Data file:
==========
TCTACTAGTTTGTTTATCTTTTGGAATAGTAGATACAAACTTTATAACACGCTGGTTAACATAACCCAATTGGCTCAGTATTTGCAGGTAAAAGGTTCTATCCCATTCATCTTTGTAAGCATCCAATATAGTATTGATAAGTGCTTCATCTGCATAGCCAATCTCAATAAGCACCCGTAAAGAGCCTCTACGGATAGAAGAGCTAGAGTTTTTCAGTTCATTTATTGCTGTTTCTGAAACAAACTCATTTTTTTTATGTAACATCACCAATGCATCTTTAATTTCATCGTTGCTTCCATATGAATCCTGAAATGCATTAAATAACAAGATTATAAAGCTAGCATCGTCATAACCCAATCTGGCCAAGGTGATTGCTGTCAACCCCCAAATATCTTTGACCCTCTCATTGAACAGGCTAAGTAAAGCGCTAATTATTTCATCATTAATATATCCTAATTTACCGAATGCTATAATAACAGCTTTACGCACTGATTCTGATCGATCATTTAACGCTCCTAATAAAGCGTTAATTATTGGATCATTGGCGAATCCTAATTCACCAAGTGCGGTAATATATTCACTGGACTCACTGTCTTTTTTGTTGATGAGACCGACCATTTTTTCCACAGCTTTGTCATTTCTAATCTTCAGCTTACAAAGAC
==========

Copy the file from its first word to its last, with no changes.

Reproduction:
TCTACTAGTTTGTTTATCTTTTGGAATAGTAGATACAAACTTTATAACACGCTGGTTAACATAACCCAATTGGCTCAGTATTTGCAGGTAAAAGGTTCTATCCCATTCATCTTTGTAAGCATCCAATATAGTATTGATAAGTGCTTCATCTGCATAGCCAATCTCAATAAGCACCCGTAAAGAGCCTCTACGGATAGAAGAGCTAGAGTTTTTCAGTTCATTTATTGCTGTTTCTGAAACAAACTCATTTTTTTTATGTAACATCACCAATGCATCTTTAATTTCATCGTTGCTTCCATATGAATCCTGAAATGCATTAAATAACAAGATTATAAAGCTAGCATCGTCATAACCCAATCTGGCCAAGGTGATTGCTGTCAACCCCCAAATATCTTTGACCCTCTCATTGAACAGGCTAAGTAAAGCGCTAATTATTTCATCATTAATATATCCTAATTTACCGAATGCTATAATAACAGCTTTACGCACTGATTCTGATCGATCATTTAACGCTCCTAATAAAGCGTTAATTATTGGATCATTGGCGAATCCTAATTCACCAAGTGCGGTAATATATTCACTGGACTCACTGTCTTTTTTGTTGATGAGACCGACCATTTTTTCCACAGCTTTGTCATTTCTAATCTTCAGCTTACAAAGAC